Native Magazine | For the Creators of Tomorrow | Celebrating Global Subculture


Part two of Mvnta’s new wave of progressive promoting

Mvnta’s Saturday night smasher could only be described as an educational adventure into the world of forefront house and techno. Tom and Nelson, Mvnta’s masterminds, launched their second event at The Empire, Coventry and from a musical perspective, it was the best gig I’ve been to in a long time. Native magazine’s ‘Coventry’s Lost Clubbing Series’ has held a mirror to the City’s house scene and it’s evident we are massively championing efforts from venue owners, promoters and DJs to breathe new life into our clubbing culture. The revival effort from fresh faces such as Mvnta needs to be backed, even if the stakes are high.

Chatting with these young guys in our recent feature built a clear picture of what they were adamant they wanted to achieve. An affordable (only £4 admission) party with a forward-thinking music approach, steering away from the masses and catering for the niche that listen out for new sounds and tracks that grip them to the dancefloor all night. The stripped back décor of The Empire and it’s dark and dingy lighting fitted perfectly with the raw, warehouse vibe they envisioned. The placement of the DJ booth on the dancefloor at the front, closely crowded by the clubbers, created an intimate ‘party’ vibe where everyone felt connected. Screw the current clubbing culture where DJs are perceived as ‘performers’, this was an inclusive party where everyone, including the DJs were totally absorbed into the music and raving as one.

I arrived at midnight in the midst of George Callahan’s (Nghtwrk resident) upbeat techno set but it wasn’t too busy. However, there was an evident dance collective surrounding the DJ and the atmosphere felt charged. I grabbed him for a quick chat alongside Matt Aldrige (Nghtwrk), who later, played the closing set. I wanted to know how George and Matt became involved with Mvnta and it seems after Tom and Nelson were blown away by their impressive sets, they wanted to offer them another platform to showcase their talent. It feels as though Mvnta have taken influence and inspiration from the success of Nghtwrk’s four-year Chester based parties, which are popping up in new locations all the time and attracting one to watch DJ’s including Denis Sulta, nominated this year for Best Newcomer DJ Award. Mvnta want to do what Benito Apollonio did in Chester – take a flailing scene, spot opportunity and grab it by the balls.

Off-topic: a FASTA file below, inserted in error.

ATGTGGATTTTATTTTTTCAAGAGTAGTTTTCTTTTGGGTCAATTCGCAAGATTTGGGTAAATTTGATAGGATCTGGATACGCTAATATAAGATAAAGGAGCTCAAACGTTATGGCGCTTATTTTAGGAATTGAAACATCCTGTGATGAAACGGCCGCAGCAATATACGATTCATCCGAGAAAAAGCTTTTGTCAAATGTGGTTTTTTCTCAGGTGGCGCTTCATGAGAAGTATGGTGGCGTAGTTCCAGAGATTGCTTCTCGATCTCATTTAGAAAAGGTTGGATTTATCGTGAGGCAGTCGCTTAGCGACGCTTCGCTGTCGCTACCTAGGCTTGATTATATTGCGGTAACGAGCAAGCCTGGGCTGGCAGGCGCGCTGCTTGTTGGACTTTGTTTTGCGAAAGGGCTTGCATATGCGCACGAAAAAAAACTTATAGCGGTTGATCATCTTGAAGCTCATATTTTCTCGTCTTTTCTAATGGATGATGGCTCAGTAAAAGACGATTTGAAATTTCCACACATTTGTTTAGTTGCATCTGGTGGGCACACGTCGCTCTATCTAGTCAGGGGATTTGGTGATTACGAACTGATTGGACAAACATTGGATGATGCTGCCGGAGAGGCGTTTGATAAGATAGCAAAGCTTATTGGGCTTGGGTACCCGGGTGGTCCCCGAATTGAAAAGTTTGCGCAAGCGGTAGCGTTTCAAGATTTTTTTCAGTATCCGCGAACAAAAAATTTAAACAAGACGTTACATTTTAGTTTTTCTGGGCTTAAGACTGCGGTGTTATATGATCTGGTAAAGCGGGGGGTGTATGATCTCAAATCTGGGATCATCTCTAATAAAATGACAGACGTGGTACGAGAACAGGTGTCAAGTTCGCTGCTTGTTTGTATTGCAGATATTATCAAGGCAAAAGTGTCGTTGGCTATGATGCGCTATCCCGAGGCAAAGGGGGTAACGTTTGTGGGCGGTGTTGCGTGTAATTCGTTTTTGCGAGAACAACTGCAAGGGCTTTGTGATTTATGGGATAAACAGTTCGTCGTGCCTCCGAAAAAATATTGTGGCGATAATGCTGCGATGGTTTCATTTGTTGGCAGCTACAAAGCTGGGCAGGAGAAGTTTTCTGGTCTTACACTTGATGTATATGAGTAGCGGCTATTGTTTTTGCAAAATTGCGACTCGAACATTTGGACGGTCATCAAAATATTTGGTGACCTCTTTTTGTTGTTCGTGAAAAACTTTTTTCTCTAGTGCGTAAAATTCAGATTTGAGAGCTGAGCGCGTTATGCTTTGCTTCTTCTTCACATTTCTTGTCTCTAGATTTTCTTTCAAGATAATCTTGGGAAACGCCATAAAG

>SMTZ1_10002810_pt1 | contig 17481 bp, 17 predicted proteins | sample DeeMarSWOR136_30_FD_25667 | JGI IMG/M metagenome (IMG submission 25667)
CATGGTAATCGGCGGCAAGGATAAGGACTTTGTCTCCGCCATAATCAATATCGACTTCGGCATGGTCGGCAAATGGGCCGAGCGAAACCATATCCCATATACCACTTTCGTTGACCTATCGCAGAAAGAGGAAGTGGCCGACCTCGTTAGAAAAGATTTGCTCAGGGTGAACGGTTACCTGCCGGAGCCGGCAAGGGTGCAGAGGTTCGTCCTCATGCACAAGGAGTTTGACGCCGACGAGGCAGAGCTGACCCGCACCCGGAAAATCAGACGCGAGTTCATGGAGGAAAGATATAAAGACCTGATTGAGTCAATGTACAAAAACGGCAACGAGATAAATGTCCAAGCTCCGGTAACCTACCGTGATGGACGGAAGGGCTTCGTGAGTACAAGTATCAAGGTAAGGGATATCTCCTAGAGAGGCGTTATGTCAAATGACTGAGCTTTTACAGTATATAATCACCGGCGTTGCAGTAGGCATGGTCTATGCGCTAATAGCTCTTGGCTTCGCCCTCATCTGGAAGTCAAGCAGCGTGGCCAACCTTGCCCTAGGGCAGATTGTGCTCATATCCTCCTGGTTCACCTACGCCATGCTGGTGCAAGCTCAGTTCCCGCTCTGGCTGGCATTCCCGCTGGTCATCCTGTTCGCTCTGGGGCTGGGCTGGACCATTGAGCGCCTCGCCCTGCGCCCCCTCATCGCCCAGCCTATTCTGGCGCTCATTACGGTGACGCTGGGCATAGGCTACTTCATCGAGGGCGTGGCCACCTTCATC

I got a real sense of camaraderie amongst the lads – they listen, learn and collaborate over a pure passion for music. Our conversation quickly turned into deciphering the current underground versus overground scene (always a great rant between music lovers) but George and Matt made their stance very clear. These young guys want to deliver fresh upbeat techno and differentiate themselves with careful track selection that pushes the boundaries and steers clear of the current commercial tech house surge. You can tell these guys aren’t trawling the top twenty Beatport records and playing for the masses. They are searching, seeking and hunting out tracks that reflect their identities and I hope they invest in music production to enable them to nail the core of what they feel is their distinctive personal sound.